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Google rethinks Chrome update after it breaks countless HTML5 games

Developers have until October to alter their code before Google fully reinstates update

Google has temporarily rolled back an update to the Chrome browser which effectively broke countless HTML5 games.

The beta update was introduced earlier in March in order to discourage ad block usage by altering its policy on autoplay objects so that the audio is muted by default.

However, this small change reportedly wreaked havoc for developers of HTML5 games, causing Google to eventually rethink the update.

In an effort to resolve the issue, Google has now updated Chrome 66 to temporarily remove the autoplay policy for the Web Audio API.

"We're doing this to give Web Audio API developers (e.g. gaming, audio applications, some RTC features) more time to update their code," said a Google spokesperson in response to a support thread.

"The team here is working hard to improve things for users and developers, but in this case we didn't do a good job of communicating the impact of the new autoplay policy to developers using the Web Audio API."

While Google has implemented this change, it is only temporary and developers who have not devised fixes for their work by October will find themselves in the same situation as before.

The news was met largely with negative responses from developers who criticised Google for offering only half-solutions.

"I appreciate the revert, but this only provides some extra time until you do exactly the same thing, with largely the same consequences," said one developer.

Creators who are unable to update their existing games by October "still face the effective cultural erasure of those works" said Getting Over It developer Bennett Foddy.

"You guys definitely have the power to break everyone's work, should you wish to exercise that power, but you do not have the power to make people add workarounds to code that they are not able to alter," he added. "Nobody has that power."

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Latest comments (1)

Kaveh Rassoulzadegan CEO & Co Founder, OK-Roms, Corp.6 months ago
I may appear a bit cold, but I think this Bennett Foddy should be "Getting Over It" (xD), because it sound a bit childish to me to complain (at least in this manner), without obviously realizing some context and how much time he saved already with game development literal "bypasses" such as HTML5, if compared to traditional game development.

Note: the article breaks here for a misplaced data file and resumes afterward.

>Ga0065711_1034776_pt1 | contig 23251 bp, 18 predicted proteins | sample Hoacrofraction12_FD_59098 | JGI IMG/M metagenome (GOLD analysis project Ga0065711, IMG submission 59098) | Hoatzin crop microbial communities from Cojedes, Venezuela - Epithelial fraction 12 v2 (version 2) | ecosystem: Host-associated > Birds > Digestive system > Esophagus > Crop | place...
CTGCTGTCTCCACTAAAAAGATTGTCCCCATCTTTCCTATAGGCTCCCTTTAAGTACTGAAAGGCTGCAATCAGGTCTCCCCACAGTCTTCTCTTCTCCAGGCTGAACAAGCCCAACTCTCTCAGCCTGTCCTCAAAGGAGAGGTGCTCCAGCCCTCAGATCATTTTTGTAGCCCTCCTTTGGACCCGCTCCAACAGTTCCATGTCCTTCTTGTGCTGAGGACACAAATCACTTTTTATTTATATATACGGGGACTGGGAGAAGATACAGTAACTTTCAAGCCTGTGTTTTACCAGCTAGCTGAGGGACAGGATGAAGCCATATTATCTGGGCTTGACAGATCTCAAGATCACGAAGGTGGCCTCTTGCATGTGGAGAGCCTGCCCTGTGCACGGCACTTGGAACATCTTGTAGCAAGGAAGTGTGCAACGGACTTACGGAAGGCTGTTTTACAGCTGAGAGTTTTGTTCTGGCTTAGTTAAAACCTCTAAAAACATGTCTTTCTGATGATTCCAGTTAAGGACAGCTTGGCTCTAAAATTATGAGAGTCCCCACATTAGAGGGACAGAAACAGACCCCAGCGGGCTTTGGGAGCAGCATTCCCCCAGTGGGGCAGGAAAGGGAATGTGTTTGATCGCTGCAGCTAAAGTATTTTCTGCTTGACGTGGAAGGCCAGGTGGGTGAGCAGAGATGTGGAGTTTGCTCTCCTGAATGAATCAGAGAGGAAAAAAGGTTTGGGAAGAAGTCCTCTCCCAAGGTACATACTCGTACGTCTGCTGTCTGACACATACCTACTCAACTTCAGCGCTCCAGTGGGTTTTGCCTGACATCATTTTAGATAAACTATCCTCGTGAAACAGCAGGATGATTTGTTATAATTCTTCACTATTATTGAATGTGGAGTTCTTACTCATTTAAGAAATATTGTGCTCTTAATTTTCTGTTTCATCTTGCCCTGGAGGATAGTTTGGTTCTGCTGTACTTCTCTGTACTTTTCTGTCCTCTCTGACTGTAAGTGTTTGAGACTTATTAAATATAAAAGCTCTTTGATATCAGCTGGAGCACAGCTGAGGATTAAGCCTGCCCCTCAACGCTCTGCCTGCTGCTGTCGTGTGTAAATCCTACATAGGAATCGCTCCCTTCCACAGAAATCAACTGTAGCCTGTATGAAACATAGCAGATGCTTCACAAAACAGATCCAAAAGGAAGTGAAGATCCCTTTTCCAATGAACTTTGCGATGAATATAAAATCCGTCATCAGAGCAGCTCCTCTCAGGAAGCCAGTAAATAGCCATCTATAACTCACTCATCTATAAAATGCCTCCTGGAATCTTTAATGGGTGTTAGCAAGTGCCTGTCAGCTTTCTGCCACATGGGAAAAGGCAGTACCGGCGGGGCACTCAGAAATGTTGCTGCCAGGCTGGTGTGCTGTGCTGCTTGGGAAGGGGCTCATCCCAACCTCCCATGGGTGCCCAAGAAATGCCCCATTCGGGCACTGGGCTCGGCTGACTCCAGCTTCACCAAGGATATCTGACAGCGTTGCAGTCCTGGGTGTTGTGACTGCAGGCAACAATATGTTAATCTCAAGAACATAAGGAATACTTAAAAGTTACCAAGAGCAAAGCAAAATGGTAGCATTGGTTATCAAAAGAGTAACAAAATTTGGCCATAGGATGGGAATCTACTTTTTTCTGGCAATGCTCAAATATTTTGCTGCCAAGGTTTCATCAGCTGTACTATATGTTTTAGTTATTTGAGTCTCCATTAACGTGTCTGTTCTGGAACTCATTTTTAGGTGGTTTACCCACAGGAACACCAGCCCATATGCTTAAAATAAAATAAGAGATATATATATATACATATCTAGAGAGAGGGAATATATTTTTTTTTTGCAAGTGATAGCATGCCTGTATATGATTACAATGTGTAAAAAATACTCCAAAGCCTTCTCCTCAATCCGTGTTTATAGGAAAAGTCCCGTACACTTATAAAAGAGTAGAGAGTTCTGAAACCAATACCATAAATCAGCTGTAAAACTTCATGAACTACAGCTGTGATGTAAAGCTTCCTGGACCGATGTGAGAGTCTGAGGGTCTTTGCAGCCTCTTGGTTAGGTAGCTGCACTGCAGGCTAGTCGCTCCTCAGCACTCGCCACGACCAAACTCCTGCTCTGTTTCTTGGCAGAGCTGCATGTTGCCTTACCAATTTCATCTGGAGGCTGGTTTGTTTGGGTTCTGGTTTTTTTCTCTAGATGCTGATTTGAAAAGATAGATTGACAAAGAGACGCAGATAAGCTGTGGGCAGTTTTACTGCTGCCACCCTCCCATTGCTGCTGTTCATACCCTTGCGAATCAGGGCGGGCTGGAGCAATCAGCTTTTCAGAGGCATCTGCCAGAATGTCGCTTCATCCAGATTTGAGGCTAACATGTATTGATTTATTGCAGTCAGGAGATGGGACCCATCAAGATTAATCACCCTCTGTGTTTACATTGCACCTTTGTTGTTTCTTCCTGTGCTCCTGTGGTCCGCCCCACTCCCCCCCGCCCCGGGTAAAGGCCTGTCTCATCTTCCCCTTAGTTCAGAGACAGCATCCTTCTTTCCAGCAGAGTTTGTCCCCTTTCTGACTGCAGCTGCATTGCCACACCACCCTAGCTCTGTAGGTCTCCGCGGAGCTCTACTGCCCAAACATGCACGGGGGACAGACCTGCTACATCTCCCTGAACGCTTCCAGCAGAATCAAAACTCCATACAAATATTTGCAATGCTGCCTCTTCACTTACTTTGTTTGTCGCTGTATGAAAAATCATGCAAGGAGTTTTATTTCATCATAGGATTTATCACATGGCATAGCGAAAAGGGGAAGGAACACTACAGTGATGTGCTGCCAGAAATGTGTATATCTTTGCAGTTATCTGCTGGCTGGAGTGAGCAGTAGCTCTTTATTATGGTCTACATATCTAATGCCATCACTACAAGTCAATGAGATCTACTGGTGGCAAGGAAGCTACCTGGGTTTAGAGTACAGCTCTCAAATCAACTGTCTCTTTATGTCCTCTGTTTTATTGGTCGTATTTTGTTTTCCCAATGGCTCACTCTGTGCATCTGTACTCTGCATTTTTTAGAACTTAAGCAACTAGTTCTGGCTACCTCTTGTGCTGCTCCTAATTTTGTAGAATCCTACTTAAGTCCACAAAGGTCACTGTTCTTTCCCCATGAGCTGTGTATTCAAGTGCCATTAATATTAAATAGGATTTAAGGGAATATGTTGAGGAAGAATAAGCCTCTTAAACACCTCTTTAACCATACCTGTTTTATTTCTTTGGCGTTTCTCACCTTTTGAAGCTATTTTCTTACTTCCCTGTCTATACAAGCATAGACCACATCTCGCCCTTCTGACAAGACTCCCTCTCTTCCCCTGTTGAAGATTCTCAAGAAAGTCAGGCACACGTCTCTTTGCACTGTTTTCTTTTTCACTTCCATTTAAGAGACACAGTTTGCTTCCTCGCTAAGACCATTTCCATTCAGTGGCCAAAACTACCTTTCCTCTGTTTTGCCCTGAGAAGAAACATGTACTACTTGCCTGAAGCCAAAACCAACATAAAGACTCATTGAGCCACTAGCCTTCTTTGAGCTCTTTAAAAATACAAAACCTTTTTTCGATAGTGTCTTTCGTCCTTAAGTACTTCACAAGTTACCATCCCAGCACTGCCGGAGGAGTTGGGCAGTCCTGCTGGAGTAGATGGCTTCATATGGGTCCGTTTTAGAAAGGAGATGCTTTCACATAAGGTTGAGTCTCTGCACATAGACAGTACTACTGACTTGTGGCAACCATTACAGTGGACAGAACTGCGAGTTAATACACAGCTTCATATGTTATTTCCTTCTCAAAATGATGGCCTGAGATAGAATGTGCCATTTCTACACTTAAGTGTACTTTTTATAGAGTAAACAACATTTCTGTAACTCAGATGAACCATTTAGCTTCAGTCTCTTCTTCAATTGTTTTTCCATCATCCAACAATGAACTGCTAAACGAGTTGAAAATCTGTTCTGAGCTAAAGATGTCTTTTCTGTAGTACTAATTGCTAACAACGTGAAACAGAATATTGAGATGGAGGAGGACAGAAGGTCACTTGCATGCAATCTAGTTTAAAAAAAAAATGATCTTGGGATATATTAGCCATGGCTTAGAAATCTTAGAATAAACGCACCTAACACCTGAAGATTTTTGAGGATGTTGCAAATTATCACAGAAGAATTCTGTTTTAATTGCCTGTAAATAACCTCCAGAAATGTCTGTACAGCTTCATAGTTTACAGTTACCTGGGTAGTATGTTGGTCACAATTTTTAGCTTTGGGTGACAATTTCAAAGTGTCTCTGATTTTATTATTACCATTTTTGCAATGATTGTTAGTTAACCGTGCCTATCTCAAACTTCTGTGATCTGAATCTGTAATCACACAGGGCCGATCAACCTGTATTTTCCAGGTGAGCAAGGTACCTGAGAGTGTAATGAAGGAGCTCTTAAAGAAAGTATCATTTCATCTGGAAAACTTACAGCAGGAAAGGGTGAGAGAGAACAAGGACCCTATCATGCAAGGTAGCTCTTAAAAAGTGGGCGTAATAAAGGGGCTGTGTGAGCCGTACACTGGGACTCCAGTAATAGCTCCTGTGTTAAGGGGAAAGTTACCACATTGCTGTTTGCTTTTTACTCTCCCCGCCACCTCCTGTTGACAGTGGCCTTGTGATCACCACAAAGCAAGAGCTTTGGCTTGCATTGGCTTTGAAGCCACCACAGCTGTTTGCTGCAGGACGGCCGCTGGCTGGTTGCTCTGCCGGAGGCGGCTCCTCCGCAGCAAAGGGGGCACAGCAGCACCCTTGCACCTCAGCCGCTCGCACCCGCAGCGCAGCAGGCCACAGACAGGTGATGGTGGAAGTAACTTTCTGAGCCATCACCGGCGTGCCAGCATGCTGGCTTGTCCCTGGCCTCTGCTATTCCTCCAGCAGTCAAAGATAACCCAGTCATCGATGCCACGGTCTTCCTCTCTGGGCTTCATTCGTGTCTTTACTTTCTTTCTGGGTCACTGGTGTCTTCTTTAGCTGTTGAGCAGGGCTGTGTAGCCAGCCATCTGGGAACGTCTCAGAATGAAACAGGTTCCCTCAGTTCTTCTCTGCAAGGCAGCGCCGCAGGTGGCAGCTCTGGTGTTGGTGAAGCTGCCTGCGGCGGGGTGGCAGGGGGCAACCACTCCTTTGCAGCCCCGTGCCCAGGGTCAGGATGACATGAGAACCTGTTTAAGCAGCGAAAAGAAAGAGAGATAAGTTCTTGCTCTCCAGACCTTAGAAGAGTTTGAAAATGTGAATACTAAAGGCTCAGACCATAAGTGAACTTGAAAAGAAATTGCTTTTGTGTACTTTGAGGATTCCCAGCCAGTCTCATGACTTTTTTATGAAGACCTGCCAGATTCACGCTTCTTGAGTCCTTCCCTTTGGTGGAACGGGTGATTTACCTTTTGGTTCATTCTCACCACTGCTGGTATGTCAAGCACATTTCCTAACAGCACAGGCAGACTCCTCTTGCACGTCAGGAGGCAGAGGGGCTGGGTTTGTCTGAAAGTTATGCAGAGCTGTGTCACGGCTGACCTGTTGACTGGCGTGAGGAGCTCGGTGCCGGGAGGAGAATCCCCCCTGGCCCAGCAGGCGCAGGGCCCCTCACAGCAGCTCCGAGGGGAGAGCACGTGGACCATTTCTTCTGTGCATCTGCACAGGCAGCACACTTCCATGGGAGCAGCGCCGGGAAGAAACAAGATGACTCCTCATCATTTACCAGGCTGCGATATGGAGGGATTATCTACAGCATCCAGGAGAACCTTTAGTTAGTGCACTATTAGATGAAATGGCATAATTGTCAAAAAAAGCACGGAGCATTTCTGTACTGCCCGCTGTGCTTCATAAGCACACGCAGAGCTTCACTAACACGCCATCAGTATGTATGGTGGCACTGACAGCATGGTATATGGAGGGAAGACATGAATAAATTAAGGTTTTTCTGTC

In this field, there is REALLY no free lunch !

This person has to understand that zillions of developers daily implement fixes to address issues induced by OS updates, without crying at the very first thing broken by the OS manufacturer here or there.
As an example, PlayStation firmware updates often break some execution in some games without the studios accusing straight SCEI to "culturally erase their work".. And this is for C++ code bases, by the way, not simple HTML5 + JS (!?).

Without wanting to appear elitist or to specifically take the defense of google on this shot, although if you let google take care of your game engine components, there are at least some little sacrifices to accept.

Chrome is a web browser that is most of all in charge of their end-users browsing security, so they can safely manage private sensible information (bank accounts access, etc..).
We can't call google developers trying to improve those security layers, to literally "break everyone's work" if some games were based on outdated components / API.

If a game developer is not happy with what a given web browser has to offer in terms of techno, then it is time for him to seriously consider writing a whole executable around his game.
People have nowadays a lot of alternatives for deploying their own web browser based on open source project, and for example "alter" a chromium or other based modules if they really want to stick to HTML5, but hey, they should relativise and be already grateful for how fast they can achieve things nowadays..
One have at least to implement some little fixes himself if he wants to redact the strict minimum code.
Compared to traditional game development, HTML5 developers saved enough time regarding deployment and compatibility for at least considering some time for adapting their work to a constantly evolving target. No targeting strategy is drawbacks-free.

Of course, google could have better anticipate the direct consequences of their policy changes, but October look a pretty fair amount of time for just fixing Web Audio API autoplay related issues..
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